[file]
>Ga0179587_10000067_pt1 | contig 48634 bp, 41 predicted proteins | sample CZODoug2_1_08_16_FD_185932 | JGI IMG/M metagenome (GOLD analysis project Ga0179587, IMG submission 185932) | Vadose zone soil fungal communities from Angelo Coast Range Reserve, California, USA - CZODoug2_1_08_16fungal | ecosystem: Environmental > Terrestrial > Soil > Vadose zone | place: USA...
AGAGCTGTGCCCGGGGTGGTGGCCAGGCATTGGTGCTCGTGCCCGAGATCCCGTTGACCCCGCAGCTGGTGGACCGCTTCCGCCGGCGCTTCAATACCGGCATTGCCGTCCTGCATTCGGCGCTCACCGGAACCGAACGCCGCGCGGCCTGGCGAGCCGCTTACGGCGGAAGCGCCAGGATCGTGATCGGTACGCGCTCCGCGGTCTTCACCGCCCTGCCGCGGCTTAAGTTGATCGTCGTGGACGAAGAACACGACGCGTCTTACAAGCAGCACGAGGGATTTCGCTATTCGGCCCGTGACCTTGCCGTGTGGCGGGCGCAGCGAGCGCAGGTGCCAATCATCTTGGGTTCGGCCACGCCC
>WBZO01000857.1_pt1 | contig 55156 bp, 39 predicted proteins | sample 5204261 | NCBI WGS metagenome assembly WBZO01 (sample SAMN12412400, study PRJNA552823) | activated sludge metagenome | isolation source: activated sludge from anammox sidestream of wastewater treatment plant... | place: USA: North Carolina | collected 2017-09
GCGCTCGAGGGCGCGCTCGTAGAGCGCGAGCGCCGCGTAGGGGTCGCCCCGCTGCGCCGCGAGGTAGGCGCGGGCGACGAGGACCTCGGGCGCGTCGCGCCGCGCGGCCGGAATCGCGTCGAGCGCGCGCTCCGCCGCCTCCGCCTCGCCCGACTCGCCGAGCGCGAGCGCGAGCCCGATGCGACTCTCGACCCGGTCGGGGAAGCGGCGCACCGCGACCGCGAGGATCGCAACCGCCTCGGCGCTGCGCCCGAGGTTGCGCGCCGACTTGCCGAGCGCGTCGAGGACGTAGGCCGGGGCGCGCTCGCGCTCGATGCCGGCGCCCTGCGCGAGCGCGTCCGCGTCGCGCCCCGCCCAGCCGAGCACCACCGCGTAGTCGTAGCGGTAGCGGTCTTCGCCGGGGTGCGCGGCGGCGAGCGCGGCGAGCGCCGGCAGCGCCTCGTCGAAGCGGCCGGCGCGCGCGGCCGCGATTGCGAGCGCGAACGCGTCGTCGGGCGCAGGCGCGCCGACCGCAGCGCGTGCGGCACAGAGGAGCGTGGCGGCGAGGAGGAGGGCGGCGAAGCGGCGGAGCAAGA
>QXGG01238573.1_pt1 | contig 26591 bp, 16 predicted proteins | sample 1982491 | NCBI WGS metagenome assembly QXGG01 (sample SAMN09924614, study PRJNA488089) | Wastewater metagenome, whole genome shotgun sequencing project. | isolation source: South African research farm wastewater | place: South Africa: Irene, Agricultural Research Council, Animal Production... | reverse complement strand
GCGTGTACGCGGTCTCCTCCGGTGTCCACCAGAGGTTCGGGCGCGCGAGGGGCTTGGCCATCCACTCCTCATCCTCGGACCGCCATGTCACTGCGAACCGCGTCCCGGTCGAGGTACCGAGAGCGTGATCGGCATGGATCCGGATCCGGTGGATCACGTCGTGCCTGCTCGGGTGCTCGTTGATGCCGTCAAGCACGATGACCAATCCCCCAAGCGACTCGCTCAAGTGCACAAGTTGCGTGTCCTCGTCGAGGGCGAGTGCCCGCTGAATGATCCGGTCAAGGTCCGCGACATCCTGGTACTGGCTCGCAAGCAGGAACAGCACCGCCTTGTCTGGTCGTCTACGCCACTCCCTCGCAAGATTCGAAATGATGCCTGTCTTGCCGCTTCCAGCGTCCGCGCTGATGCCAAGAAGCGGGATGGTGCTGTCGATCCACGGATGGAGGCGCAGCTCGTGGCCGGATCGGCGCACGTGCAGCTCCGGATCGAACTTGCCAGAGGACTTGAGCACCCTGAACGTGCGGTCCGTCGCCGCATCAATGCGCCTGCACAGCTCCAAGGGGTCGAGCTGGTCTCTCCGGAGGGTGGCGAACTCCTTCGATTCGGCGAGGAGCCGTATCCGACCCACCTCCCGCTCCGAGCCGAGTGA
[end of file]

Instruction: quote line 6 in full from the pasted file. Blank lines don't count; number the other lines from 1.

GCGTGTACGCGGTCTCCTCCGGTGTCCACCAGAGGTTCGGGCGCGCGAGGGGCTTGGCCATCCACTCCTCATCCTCGGACCGCCATGTCACTGCGAACCGCGTCCCGGTCGAGGTACCGAGAGCGTGATCGGCATGGATCCGGATCCGGTGGATCACGTCGTGCCTGCTCGGGTGCTCGTTGATGCCGTCAAGCACGATGACCAATCCCCCAAGCGACTCGCTCAAGTGCACAAGTTGCGTGTCCTCGTCGAGGGCGAGTGCCCGCTGAATGATCCGGTCAAGGTCCGCGACATCCTGGTACTGGCTCGCAAGCAGGAACAGCACCGCCTTGTCTGGTCGTCTACGCCACTCCCTCGCAAGATTCGAAATGATGCCTGTCTTGCCGCTTCCAGCGTCCGCGCTGATGCCAAGAAGCGGGATGGTGCTGTCGATCCACGGATGGAGGCGCAGCTCGTGGCCGGATCGGCGCACGTGCAGCTCCGGATCGAACTTGCCAGAGGACTTGAGCACCCTGAACGTGCGGTCCGTCGCCGCATCAATGCGCCTGCACAGCTCCAAGGGGTCGAGCTGGTCTCTCCGGAGGGTGGCGAACTCCTTCGATTCGGCGAGGAGCCGTATCCGACCCACCTCCCGCTCCGAGCCGAGTGA